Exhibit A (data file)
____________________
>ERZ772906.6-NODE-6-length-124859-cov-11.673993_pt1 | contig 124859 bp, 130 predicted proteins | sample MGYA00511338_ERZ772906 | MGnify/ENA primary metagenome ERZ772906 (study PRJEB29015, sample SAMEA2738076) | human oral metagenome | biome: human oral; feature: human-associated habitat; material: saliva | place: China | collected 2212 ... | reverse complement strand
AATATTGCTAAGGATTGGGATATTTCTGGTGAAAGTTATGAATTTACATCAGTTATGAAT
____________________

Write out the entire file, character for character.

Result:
>ERZ772906.6-NODE-6-length-124859-cov-11.673993_pt1 | contig 124859 bp, 130 predicted proteins | sample MGYA00511338_ERZ772906 | MGnify/ENA primary metagenome ERZ772906 (study PRJEB29015, sample SAMEA2738076) | human oral metagenome | biome: human oral; feature: human-associated habitat; material: saliva | place: China | collected 2212 ... | reverse complement strand
AATATTGCTAAGGATTGGGATATTTCTGGTGAAAGTTATGAATTTACATCAGTTATGAAT